Some frank thoughts on Meaningful Use
Meaningful Use is going into its fifth year. Government bureaucrats are bickering over the final rules for MU3 and lawmakers are arguing about the timetable. Staff scrambles to compile reports and data for last-minute 2015 MU2 attestation and we’re all left bemusedly calculating benefits vs. costs
As a health information technology vendor, CaduRx has benefitted from the ONC’s mandate for physicians to adopt electronic medical records. Have the doctors benefitted from Meaningful Use? Have patients?
There are no easy answers: in some ways yes, in others, no. CaduRx believes that in many ways, EMRs have made doctors’ lives easier: no charts to hunt down, web-based access to records, legible notes, active drug-checking for prescriptions, and the ability to manage patient populations have, overall, have helped physicians care for their patients.
But many EMRs are expensive (in terms of cost to purchase / subscribe, cost to train staff, and cost in frustration when they don’t perform as expected). Indeed, many are difficult and time-consuming to use. There’s a reason for that. To stay in business, EMR vendors have to design their products according to complicated ONC specifications in order to be Meaningful Use certified (a very time-consuming and expensive process). CaduRx has chosen to keep its interfaces clean and clutter-free as possible to allow maximum latitude in implementation, which has kept the learning curve gentle and the flexibility optimal. But not all EMR vendors have taken that road, and the result has tended to be complicated, bloated products that are difficult to learn and use.
Although many of the Meaningful Use requirements make some sense and may be pointing the industry in a good direction, they were mostly created by people who don’t see patients every day. Public health wonks, pundits and bureaucrats have designed and forced the Meaningful Use standards into EMR products. A centrally-defined, universally-imposed, one-size-fits-all product born of committee and compromise will never manage to satisfy anyone. Meaningful Use measures may be beneficial to some, meaningless for others. The implementation of these measures by most EMR vendors has been crude and clunky. CaduRx, of course, is an excellent tool in spite of all the interference. Government enforcement is heavy-handed and arrogant. In the long run, Meaningful Use adds up to yet another constraint that stifles innovation for the sake of checking a box instead of caring for the patient (or recording a metric just to report it to Big Brother in order to avoid being penalized).
Even the ONC’s end-user usability requirements for an EMR’s MU certification fail to take into account physician workflow and time constraints. Meeting the usability requirements was really just an exercise in standardized testing for No Child Left Behind—it wasn’t designed to make the EMR easier to use for the physician. But arcane, difficult-to-use systems are familiar territory for caregivers, aren’t they? After all, their payments are adjudicated by bureaucrats who have no knowledge of or interest in patient care. It’s old hat.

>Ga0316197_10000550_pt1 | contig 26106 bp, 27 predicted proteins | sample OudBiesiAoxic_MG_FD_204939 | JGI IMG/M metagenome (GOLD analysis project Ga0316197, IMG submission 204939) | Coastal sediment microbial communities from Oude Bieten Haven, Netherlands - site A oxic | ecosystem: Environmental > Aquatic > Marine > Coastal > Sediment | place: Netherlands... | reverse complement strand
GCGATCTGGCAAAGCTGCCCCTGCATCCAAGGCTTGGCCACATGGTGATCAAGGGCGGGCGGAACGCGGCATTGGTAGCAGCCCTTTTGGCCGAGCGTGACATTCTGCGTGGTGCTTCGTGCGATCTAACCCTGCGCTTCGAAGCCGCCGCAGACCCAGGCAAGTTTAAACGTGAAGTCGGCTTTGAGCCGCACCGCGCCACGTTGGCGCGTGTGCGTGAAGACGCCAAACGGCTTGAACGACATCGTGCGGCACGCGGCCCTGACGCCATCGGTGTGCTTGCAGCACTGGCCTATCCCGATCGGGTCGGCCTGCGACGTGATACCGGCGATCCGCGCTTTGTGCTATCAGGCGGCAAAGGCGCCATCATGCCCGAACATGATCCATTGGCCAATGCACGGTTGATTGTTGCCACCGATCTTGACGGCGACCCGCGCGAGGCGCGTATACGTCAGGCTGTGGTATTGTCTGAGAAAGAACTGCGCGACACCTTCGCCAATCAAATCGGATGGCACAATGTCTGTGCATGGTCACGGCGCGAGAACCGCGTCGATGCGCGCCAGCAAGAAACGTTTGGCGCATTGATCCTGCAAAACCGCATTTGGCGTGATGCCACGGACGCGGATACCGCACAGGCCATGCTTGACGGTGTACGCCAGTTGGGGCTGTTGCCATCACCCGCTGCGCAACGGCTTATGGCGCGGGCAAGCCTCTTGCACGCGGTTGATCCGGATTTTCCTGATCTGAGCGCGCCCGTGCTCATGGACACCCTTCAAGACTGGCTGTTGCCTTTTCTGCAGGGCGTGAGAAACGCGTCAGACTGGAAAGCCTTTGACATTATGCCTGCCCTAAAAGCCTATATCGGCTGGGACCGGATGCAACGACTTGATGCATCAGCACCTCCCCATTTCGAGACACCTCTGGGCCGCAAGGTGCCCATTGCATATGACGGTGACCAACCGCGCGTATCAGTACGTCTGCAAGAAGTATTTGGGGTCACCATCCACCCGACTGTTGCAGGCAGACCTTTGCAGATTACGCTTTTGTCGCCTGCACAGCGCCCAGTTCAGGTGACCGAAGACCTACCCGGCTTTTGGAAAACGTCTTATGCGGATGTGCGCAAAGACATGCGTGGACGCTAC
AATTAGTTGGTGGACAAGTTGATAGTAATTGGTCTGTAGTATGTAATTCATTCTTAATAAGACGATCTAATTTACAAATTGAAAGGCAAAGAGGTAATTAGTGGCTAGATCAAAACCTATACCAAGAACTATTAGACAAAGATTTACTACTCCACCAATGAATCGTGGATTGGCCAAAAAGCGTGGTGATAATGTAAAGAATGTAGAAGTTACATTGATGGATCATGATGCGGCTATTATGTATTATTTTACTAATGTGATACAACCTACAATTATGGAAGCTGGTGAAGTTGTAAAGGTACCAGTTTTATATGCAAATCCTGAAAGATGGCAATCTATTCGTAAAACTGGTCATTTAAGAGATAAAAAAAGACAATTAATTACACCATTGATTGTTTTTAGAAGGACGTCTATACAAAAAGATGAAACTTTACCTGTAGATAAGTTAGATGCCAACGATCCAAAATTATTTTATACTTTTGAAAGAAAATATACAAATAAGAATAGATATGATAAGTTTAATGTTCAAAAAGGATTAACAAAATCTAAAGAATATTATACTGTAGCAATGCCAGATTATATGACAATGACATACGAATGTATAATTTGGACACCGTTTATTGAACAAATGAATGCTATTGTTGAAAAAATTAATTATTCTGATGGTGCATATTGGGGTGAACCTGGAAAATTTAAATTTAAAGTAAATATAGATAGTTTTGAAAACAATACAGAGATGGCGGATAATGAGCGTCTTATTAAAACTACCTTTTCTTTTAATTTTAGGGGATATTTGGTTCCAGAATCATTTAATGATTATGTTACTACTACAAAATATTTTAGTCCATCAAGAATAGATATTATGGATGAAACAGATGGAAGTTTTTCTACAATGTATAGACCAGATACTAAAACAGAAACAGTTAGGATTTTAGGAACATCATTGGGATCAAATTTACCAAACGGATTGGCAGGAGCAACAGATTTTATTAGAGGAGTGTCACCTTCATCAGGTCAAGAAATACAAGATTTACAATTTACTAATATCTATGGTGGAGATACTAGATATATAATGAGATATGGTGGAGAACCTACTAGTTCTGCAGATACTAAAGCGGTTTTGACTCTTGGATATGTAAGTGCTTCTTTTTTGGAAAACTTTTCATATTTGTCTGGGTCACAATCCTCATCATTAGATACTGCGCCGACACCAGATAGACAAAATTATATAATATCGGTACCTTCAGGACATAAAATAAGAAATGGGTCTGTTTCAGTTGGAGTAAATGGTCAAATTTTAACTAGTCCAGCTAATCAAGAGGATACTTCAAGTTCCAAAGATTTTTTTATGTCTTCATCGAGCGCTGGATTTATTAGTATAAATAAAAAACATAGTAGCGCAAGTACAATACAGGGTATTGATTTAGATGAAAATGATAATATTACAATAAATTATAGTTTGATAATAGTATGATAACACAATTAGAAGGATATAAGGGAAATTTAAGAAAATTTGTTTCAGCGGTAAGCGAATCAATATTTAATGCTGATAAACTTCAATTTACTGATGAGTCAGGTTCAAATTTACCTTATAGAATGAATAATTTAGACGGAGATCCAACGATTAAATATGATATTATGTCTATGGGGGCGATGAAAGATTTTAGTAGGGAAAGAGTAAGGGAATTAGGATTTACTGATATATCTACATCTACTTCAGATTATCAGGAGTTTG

The pundits and politicians wonder why the health care system is broken. Delimiting patient encounters to fit canned guidelines and operating within E&M, procedural and diagnostic coding protocols doesn’t produce quality care and can oftentimes impede proper care. Insisting on lockstep adherence to generalized care protocols robs physicians of their ability to act according to their training and to their knowledge of a patient’s unique circumstances and condition. And penalizing physicians for ‘noncompliance’ stifles innovation and treats physicians like naughty schoolchildren who have disobeyed the teacher rather than caring, responsible professionals who have the patient’s best interests at heart.
Likewise, CaduRx would much rather spend its resources on building a tool that is even friendlier, even more efficient and so easy to use as to be seamless to the caregiver’s workflow. We’ve built a good tool in spite of ‘meaningful’ use requirements. We have the intelligence and technology to build an even better tool, but we are constrained by the same sorts of cumbersome regulations and requirements that prevent physicians from optimizing their services.
Wouldn’t it be cool if we had the latitude to create the ultimate tool for physicians and staff? Wouldn’t it be nice if you could practice medicine in a way that aligns with your patient’s unique, individual needs and your personal ideals instead of the generalized top-down guidelines of cookie-cutter medicine?
Could there be another solution? Maybe create a slower, longer, less aggressive implementation schedule? Maybe implement fewer requirements at a time? Perhaps place more emphasis on specialty-specific measures? Allow more flexibility? Trust in the physician’s ability to care for people without incenting and punishing? The power to change lies in the physicians' hands. Ultimately, it’s your industry and it’s your livelihoods and careers. By extension, it’s the health and well-being of America.
If only there were some sort of entity like an association or union that could represent physicians--real physicians--in the implementation of policies designed to improve American health care. If only.